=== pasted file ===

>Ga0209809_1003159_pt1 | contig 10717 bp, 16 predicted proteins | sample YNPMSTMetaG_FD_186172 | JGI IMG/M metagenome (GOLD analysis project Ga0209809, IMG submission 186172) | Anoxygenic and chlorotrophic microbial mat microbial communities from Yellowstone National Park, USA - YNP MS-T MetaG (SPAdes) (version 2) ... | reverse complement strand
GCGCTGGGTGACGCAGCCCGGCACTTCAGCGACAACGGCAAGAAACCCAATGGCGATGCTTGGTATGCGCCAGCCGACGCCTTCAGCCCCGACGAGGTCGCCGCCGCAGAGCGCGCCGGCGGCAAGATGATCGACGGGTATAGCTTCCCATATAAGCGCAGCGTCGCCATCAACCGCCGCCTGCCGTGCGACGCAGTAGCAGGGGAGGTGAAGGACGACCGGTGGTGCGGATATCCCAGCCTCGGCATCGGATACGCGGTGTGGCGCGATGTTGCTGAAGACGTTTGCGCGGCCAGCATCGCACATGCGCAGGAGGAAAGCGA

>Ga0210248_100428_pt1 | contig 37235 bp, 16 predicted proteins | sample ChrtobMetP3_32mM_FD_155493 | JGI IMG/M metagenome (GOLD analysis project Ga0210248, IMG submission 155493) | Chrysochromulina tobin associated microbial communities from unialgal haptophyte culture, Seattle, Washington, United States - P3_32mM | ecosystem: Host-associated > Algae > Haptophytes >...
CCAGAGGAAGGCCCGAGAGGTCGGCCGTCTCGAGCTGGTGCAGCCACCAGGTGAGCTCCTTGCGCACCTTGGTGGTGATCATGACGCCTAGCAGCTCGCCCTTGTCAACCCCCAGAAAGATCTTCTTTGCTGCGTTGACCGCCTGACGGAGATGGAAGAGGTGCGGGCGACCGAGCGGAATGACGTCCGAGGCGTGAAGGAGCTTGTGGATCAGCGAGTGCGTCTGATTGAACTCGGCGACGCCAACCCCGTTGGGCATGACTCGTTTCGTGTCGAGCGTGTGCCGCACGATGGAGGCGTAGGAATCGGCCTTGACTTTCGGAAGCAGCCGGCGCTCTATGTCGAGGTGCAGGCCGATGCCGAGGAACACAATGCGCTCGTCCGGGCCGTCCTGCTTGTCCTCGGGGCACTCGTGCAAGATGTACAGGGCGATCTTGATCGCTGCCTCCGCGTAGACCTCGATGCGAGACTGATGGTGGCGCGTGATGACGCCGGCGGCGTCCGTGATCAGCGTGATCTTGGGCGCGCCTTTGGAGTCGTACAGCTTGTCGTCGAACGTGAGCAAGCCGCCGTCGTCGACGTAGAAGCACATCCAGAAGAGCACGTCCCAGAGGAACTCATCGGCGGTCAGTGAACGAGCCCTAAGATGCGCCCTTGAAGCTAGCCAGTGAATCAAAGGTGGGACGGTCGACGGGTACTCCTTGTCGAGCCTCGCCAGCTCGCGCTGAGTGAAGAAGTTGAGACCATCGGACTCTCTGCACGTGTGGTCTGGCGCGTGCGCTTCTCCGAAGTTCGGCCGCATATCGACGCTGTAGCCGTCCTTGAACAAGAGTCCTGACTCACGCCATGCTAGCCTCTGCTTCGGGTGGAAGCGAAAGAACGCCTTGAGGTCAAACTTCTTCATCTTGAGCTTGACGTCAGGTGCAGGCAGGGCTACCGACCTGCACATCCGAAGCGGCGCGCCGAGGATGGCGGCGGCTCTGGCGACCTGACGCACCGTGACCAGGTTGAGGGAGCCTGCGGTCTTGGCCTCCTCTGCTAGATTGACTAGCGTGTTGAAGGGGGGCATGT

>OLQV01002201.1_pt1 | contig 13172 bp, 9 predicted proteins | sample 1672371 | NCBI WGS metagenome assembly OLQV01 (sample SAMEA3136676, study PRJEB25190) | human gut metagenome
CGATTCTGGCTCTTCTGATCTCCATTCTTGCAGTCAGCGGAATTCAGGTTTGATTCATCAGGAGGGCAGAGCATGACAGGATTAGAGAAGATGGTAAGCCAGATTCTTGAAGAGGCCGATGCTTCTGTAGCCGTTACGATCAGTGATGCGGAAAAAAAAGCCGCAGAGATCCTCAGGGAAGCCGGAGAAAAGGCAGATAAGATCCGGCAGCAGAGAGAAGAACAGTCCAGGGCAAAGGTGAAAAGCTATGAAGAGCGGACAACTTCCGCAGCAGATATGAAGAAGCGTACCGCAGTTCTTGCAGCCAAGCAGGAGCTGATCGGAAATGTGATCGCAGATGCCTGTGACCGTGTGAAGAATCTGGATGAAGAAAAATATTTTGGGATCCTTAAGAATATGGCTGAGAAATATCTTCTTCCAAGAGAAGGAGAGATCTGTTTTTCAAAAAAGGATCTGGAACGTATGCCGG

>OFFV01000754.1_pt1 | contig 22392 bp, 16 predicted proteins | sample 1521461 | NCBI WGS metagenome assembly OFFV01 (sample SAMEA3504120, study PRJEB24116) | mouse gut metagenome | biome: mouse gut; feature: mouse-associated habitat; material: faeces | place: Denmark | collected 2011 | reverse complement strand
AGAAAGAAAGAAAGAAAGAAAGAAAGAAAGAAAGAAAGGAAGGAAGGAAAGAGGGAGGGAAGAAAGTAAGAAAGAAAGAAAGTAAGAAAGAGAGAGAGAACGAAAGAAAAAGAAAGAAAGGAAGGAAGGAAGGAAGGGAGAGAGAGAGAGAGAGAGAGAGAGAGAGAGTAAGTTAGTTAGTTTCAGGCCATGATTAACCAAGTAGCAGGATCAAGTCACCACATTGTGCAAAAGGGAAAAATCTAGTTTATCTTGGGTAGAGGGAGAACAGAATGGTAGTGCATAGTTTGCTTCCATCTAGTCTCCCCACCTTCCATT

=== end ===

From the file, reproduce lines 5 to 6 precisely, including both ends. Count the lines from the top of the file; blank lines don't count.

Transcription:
>OLQV01002201.1_pt1 | contig 13172 bp, 9 predicted proteins | sample 1672371 | NCBI WGS metagenome assembly OLQV01 (sample SAMEA3136676, study PRJEB25190) | human gut metagenome
CGATTCTGGCTCTTCTGATCTCCATTCTTGCAGTCAGCGGAATTCAGGTTTGATTCATCAGGAGGGCAGAGCATGACAGGATTAGAGAAGATGGTAAGCCAGATTCTTGAAGAGGCCGATGCTTCTGTAGCCGTTACGATCAGTGATGCGGAAAAAAAAGCCGCAGAGATCCTCAGGGAAGCCGGAGAAAAGGCAGATAAGATCCGGCAGCAGAGAGAAGAACAGTCCAGGGCAAAGGTGAAAAGCTATGAAGAGCGGACAACTTCCGCAGCAGATATGAAGAAGCGTACCGCAGTTCTTGCAGCCAAGCAGGAGCTGATCGGAAATGTGATCGCAGATGCCTGTGACCGTGTGAAGAATCTGGATGAAGAAAAATATTTTGGGATCCTTAAGAATATGGCTGAGAAATATCTTCTTCCAAGAGAAGGAGAGATCTGTTTTTCAAAAAAGGATCTGGAACGTATGCCGG